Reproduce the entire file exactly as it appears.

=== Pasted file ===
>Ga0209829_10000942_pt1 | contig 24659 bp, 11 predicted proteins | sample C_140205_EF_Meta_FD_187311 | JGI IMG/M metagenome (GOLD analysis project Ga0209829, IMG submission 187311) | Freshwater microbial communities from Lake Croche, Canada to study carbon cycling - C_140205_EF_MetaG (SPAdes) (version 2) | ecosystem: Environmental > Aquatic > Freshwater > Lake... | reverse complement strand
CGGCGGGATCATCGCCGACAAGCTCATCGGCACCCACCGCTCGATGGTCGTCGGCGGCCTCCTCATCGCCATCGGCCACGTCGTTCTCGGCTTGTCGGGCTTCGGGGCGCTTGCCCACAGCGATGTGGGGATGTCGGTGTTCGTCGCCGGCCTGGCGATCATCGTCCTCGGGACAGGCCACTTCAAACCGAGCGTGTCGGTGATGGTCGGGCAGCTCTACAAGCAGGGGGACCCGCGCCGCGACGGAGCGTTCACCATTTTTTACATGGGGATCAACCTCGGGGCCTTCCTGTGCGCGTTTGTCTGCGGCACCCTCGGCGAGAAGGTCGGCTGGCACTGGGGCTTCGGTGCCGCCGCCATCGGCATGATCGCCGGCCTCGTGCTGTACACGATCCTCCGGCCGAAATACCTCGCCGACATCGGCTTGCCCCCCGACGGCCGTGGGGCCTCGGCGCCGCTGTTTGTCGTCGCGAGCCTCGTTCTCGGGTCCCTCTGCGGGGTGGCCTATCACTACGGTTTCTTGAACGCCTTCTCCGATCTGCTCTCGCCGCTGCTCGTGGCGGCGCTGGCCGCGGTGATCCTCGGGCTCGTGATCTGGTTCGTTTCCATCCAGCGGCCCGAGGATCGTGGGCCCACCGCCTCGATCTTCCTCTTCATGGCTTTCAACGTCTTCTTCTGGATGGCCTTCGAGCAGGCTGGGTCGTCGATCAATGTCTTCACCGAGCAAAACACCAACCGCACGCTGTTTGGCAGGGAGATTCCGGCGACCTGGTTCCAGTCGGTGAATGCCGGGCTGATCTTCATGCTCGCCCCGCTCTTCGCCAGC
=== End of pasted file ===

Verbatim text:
>Ga0209829_10000942_pt1 | contig 24659 bp, 11 predicted proteins | sample C_140205_EF_Meta_FD_187311 | JGI IMG/M metagenome (GOLD analysis project Ga0209829, IMG submission 187311) | Freshwater microbial communities from Lake Croche, Canada to study carbon cycling - C_140205_EF_MetaG (SPAdes) (version 2) | ecosystem: Environmental > Aquatic > Freshwater > Lake... | reverse complement strand
CGGCGGGATCATCGCCGACAAGCTCATCGGCACCCACCGCTCGATGGTCGTCGGCGGCCTCCTCATCGCCATCGGCCACGTCGTTCTCGGCTTGTCGGGCTTCGGGGCGCTTGCCCACAGCGATGTGGGGATGTCGGTGTTCGTCGCCGGCCTGGCGATCATCGTCCTCGGGACAGGCCACTTCAAACCGAGCGTGTCGGTGATGGTCGGGCAGCTCTACAAGCAGGGGGACCCGCGCCGCGACGGAGCGTTCACCATTTTTTACATGGGGATCAACCTCGGGGCCTTCCTGTGCGCGTTTGTCTGCGGCACCCTCGGCGAGAAGGTCGGCTGGCACTGGGGCTTCGGTGCCGCCGCCATCGGCATGATCGCCGGCCTCGTGCTGTACACGATCCTCCGGCCGAAATACCTCGCCGACATCGGCTTGCCCCCCGACGGCCGTGGGGCCTCGGCGCCGCTGTTTGTCGTCGCGAGCCTCGTTCTCGGGTCCCTCTGCGGGGTGGCCTATCACTACGGTTTCTTGAACGCCTTCTCCGATCTGCTCTCGCCGCTGCTCGTGGCGGCGCTGGCCGCGGTGATCCTCGGGCTCGTGATCTGGTTCGTTTCCATCCAGCGGCCCGAGGATCGTGGGCCCACCGCCTCGATCTTCCTCTTCATGGCTTTCAACGTCTTCTTCTGGATGGCCTTCGAGCAGGCTGGGTCGTCGATCAATGTCTTCACCGAGCAAAACACCAACCGCACGCTGTTTGGCAGGGAGATTCCGGCGACCTGGTTCCAGTCGGTGAATGCCGGGCTGATCTTCATGCTCGCCCCGCTCTTCGCCAGC